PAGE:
Is baseball creating a new color barrier?
How ironic is it that major league baseball, the sport that broke the color barrier for American sports with its inclusion of Jackie Robinson in 1947, has now decided to spend $150 million to bring Blacks back to the sport, which they have been steadily abandoning for decades? Baseball intends to do this by creating programs of discrimination toward non-Blacks.
In the 1980s, Blacks had a high of 19% representation in the sport. Today, that number stands at 8%. Baseball does not include dark-skinned Hispanic players in that count. Therefore, players like Venezuela-born Ronald Acuna, Jr., who compares favorably with a player like Willie Mays in complexion and talent, are not counted among the 8%.
Consequently, baseball now wants to spend vast amounts of money to fund leagues, equipment, and tournaments specifically for young Black players. They also want to encourage more Black contractors and employees in their sport and sponsor scholarships specifically for Black youths.
Does baseball management not see the irony of establishing this reverse color barrier in their programs? Are they intentionally creating an affirmative action plan, complete with reparations, to atone for supposed injustices toward Blacks in the last decades? What will happen if a White youth or a light-skinned Black or a Hispanic applies to one of these programs? Will they really be rejected based on skin color? The optics of those rejections would not be good.
If MLB commissioner Rob Manfred had, he would realize that it is not just Blacks abandoning his sport, but also Whites. This ninny of a sports czar is the man responsible for taking the MLB All-Star game out of the diverse city of Atlanta and awarding it to the quite lily-white metropolis of Denver, all in the name of nondiscrimination and diversity. I'm sure that won over a few Atlanta youths of color to the game.
Baseball is failing its followers of all skin hues. In a world increasingly addicted to speed, baseball games last 25–40% longer than they did just a few decades ago. This glacial pacing of the contests, paired with players striking out at unprecedented rates, has created an often unwatchable spectacle, even for those of us who have been addicted to the sport for a lifetime. The increased affection for launch angles and resultant home runs has done far too little to maintain interest in the game. Inner-city kids want to play basketball, where the action never ends, and opportunities to display their athleticism are rife.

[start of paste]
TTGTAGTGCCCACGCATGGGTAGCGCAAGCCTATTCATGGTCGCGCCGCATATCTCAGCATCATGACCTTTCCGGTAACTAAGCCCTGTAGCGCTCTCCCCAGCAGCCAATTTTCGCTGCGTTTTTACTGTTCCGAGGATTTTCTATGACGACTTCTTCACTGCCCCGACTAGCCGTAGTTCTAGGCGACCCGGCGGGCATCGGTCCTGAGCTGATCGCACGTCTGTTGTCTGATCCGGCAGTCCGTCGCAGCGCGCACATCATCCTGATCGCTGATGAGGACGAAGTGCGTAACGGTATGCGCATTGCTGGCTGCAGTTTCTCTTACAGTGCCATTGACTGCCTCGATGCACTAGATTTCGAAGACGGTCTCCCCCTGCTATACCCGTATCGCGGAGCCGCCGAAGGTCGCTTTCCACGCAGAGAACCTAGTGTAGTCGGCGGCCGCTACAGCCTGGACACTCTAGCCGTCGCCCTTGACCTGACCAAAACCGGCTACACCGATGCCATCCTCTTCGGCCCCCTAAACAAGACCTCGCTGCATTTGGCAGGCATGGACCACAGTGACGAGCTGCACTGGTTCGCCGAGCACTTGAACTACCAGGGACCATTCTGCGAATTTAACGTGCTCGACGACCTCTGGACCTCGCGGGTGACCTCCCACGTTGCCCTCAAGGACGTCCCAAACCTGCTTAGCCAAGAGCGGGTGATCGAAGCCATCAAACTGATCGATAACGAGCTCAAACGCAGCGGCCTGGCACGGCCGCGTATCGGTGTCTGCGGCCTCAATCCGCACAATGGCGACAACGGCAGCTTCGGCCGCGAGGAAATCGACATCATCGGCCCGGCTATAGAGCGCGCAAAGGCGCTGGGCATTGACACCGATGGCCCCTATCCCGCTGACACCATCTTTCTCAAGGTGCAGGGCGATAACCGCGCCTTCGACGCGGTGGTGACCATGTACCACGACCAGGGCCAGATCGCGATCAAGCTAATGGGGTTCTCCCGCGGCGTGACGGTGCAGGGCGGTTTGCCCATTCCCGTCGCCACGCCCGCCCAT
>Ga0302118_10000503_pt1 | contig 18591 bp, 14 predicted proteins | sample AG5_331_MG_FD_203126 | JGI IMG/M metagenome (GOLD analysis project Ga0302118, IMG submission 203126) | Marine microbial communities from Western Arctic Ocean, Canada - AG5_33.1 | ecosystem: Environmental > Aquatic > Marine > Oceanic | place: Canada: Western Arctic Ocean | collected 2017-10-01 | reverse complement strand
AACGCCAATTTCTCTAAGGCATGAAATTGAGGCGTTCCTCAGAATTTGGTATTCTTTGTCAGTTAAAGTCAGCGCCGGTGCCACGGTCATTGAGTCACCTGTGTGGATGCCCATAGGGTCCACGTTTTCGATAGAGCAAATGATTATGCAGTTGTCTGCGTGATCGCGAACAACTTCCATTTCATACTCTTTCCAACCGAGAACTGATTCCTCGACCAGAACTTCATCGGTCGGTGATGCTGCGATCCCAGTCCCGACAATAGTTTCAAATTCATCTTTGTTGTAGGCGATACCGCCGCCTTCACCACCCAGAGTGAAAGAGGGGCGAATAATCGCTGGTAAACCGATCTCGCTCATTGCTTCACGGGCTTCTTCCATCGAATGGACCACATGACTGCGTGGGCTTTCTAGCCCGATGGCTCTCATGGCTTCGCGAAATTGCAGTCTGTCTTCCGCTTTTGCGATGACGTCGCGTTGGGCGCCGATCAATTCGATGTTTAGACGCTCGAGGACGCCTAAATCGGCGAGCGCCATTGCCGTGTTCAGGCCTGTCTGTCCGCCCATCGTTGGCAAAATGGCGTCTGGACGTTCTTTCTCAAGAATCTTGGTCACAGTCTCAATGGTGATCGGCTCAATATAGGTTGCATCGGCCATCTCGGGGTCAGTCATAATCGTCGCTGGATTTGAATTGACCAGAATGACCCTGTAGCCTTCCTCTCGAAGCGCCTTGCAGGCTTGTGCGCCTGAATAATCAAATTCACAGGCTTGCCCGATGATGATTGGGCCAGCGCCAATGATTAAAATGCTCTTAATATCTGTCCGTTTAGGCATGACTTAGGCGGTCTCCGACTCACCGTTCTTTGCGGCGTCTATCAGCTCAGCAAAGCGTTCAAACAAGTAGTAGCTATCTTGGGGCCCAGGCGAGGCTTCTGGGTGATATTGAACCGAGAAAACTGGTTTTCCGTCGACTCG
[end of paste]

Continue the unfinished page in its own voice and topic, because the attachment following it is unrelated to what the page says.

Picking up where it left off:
If Manfred wants to bring players and fans of all colors back to the sport, there are many things he can do. First, never again allow boneheaded political maneuvering to disrupt the game. The political arena is vast enough to provide all the room for partisan gamesmanship necessary for those thus inclined without tarnishing baseball or any other sport.
Second, institute some rule changes that would speed up those drawn out contests. The lack of a clock has always been a source of pride for the sport. But if the NBA can deal with a shot clock and the NFL a play clock, there is no reason why major league pitchers could not deal with a pitch clock. Hitters should be required to rid themselves of constant adjusting of equipment like batting gloves and get in the box and hit. Those two changes alone would shorten games to a more endurable length. I'm sure there are many more time-saving strategies available if the sport is so inclined.
I'm just an old white guy, but I would love to enjoy my beloved sport of baseball seated beside fans of any color, watching players of any hue. Let's make the game one that all, both players and spectators, can enjoy. If and when that happens, we won't have to waste time worrying about racial percentages in the sport. The players will be 100% guys who want to play the game, with 100% enthusiastic fans in attendance. And there are indeed better ways to spend $150 million.
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